Looking for hope for brain injuries…
DALLAS — It’s a time of year when people look forward to great things to come in the year ahead. The Dallas Morning News discovered the following great things to come for brain injury in North Texas.
Therapy for brain injuries
We’ve all heard the singsong phrase, “Practice makes perfect.”
If you can’t sing a song, practice singing. If you can’t play the violin, practice playing. If you can’t read a book, practice reading. For those of us with normal, intact brains, the more we practice, the more we eventually learn what we’re practicing.
Not so for someone with brain injury.
No matter how much they practice, most people who’ve suffered from a brain injury can’t learn even the most menial tasks they were able to do before the injury, like walking or opening a door, says Dr. Michael Kilgard, professor in the School of Behavioral and Brain Sciences at the University of Texas at Dallas.
“It’s just that the brain is in a state that’s not conducive for learning,” he says.
That’s why Kilgard and his team at UTD are working on a therapy that will change the state of neurons in a brain damaged by stroke, making them more conducive to learning.
How are they doing this?
Say you’re learning to play the piano. Normally, if you play the right note, you get excited about it, Kilgard says. Similarly, if you make a mistake, you get upset. Both conditions, getting it really right or really wrong, send a signal to the brain that says “learn whatever just happened,” Kilgard explains.
Now, take a patient who’s suffered from a stroke and is trying to relearn how to pick up a pen. He reaches out, fumbles for it, reaches again, and finally, clumsily, he grasps it.
The wife goes, “Oh, my gosh! You did it!”
The patient thinks only, “It’s just a pen. How exciting is it to grab a pen?”
The problem is, the patient is relearning something that shouldn’t be that hard to learn, so when he does it right, or even when he does it wrong, he’s not that excited. No excitement means no signal to the brain, and no signal to the brain means the chemistry in the damaged neurons isn’t turned on and the patient doesn’t learn anything.
“You practice all you want, but there’s no change and so you don’t get better,” Kilgard says.
So he and his team devised a way to send the signal on their own. They implant a device directly under the patient’s clavicle. When turned on, this device activates a nerve in the neck called the vagus nerve that sends information from the gut to the brain.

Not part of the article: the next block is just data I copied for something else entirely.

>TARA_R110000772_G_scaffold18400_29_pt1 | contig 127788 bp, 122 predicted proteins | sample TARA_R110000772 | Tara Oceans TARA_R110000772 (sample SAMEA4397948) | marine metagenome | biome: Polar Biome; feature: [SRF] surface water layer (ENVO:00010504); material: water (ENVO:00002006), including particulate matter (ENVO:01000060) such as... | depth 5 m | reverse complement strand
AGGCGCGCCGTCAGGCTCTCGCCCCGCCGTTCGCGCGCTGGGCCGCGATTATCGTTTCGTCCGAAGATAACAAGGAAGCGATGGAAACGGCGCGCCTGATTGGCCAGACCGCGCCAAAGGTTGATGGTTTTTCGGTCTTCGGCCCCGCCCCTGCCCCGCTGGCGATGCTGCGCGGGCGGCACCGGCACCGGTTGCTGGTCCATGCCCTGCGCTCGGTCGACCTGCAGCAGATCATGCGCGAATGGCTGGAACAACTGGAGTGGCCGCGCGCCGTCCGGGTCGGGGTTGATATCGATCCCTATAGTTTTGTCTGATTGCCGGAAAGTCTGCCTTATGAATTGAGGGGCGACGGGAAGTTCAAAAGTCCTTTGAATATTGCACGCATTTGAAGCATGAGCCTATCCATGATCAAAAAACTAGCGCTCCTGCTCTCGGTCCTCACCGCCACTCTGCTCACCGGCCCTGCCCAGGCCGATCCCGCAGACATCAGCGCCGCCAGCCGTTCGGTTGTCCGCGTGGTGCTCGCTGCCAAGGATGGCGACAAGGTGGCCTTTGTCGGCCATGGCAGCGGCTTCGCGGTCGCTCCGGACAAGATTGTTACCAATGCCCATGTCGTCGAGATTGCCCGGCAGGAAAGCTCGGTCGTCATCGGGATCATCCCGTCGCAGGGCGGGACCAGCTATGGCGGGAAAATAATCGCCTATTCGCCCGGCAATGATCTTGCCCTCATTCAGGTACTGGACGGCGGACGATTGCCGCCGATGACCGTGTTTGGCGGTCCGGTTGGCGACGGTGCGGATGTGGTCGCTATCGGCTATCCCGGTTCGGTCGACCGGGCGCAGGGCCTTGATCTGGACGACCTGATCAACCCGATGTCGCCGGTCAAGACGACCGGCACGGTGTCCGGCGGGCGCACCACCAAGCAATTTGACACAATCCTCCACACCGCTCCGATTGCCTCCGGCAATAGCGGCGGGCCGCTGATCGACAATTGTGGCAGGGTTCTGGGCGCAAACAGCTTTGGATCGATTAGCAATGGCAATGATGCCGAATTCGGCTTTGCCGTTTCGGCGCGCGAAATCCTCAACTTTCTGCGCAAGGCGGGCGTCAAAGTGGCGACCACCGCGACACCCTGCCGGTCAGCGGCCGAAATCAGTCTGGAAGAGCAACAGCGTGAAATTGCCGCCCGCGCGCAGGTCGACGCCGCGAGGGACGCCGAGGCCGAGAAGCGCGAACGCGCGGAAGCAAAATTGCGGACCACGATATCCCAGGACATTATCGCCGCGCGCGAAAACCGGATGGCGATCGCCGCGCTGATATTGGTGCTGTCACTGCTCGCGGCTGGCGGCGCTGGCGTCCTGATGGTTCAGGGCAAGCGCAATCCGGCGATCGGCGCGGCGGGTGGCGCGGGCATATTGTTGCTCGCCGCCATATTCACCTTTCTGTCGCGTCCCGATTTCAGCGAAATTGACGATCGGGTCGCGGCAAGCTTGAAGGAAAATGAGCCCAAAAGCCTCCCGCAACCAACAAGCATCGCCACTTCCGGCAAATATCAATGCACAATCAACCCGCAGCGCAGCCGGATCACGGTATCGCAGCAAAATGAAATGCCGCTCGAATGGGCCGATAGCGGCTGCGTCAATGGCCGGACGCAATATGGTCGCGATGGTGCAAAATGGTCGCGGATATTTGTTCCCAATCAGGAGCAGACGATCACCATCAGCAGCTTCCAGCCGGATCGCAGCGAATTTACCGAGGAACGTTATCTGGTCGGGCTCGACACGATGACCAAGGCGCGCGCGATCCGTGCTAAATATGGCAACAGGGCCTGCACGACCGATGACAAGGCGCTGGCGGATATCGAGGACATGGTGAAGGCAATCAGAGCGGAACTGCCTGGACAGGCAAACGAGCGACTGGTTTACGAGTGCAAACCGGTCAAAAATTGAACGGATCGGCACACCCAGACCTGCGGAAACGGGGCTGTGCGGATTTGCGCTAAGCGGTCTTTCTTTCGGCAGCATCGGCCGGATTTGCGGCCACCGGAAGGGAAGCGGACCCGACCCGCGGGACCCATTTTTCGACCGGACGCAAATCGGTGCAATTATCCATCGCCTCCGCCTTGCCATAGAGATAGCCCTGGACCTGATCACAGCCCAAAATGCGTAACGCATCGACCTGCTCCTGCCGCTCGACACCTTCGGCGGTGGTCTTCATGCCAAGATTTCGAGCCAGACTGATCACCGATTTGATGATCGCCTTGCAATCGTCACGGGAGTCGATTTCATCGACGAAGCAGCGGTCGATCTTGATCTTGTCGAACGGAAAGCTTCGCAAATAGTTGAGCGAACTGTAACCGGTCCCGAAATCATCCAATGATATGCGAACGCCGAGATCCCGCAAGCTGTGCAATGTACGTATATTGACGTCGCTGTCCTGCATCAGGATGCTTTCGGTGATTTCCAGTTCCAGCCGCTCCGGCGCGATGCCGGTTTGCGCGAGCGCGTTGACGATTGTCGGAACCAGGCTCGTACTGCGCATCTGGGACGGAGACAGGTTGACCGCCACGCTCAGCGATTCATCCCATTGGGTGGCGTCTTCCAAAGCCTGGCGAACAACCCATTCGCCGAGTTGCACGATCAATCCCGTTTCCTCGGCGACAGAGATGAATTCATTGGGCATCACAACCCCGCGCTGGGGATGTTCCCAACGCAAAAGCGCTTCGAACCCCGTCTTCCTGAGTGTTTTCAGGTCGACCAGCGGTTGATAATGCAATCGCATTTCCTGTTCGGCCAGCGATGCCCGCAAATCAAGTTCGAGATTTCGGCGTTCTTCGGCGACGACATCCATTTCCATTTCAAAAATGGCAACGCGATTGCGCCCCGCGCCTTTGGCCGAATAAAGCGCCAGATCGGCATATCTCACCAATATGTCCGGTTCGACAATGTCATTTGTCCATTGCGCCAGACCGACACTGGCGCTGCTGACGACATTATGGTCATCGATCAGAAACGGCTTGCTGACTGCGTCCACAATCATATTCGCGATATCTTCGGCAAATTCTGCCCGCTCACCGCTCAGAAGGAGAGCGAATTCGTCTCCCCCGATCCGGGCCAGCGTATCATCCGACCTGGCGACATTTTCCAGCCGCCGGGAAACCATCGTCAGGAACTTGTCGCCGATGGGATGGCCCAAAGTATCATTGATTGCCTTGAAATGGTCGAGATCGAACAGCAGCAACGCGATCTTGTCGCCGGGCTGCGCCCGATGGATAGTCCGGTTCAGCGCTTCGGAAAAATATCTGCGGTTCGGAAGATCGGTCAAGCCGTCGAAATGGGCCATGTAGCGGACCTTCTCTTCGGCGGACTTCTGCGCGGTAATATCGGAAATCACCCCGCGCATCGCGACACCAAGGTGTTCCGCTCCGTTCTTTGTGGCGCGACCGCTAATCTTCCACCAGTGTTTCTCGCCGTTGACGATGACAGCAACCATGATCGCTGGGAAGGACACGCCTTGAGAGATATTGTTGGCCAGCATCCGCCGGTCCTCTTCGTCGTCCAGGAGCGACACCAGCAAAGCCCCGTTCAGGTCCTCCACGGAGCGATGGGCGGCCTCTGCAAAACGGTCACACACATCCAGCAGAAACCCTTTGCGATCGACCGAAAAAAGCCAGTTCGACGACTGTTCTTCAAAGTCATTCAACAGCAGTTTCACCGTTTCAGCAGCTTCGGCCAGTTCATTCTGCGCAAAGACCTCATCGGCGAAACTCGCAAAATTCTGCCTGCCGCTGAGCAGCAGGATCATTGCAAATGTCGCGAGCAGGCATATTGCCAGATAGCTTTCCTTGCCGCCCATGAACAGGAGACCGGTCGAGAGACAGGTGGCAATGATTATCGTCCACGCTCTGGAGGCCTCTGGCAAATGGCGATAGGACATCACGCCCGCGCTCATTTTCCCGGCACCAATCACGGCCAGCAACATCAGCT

“When you stimulate this nerve, your brain says, ‘Whoa, something just happened,’ but you don’t actually notice it,” Kilgard says. “It’s underneath your conscious perception.”
In other words, it doesn’t distract the patient.
Now, while the patient is practicing picking up the pen, the therapist has a button that allows him to send a signal to the patient’s brain that says, “Learn whatever just happened.”
Kilgard and his team began vagus nerve stimulation in tinnitus patients — people with ringing in their ears. They chose the vagus nerve because it isn’t critical to the working of the rest of the body. When the tinnitus treatment began to prove effective, they started working with stroke patients. They saw good results with stroke patients tested in Europe, and are beginning testing patients in Dallas now.
Kilgard says it’s possible this treatment will be available in the U.S. in four years.
He says the best candidates are those suffering from neurological disorders where something has injured the brain, but nothing is happening to harm it now. This means people who suffer from post-traumatic stress disorder, cognitive memory problems and drug addiction are all potential candidates.– Elizabeth Hamilton, firstname.lastname@example.org
Brain-injury expert says concussions have devastating impact on football
COLLEGE STATION – Brain injuries suffered by NFL players are now becoming commonplace and many more cases are almost certain to occur with tragic results, said an expert from Boston College during a sports medicine symposium Friday at Texas A&M University.
Dr. Ann McKee, director of neuropathology at Boston College, also serves as a member of the Mackey White Traumatic Brain Injury Committee for the National Football League. She is an expert on brain injuries, especially those involving chronic traumatic encephalopathy, called CTE.
She has examined numerous brains of deceased NFL players, including that of former San Diego Charger Junior Seau, who committed suicide with a gunshot wound to the chest on May 2, 2012 at the age of 43. Later studies by the National Institutes of Health concluded that Seau suffered from CTE, a type of chronic brain damage that has also been found in other deceased former NFL players.
Since then, 5,000 former players have sued the NFL, alleging that it had hidden the dangers of concussions and brain injuries from them. Experts are trying to find out if there is a definite link between brain injuries that can lead to suicide and possibly domestic violence.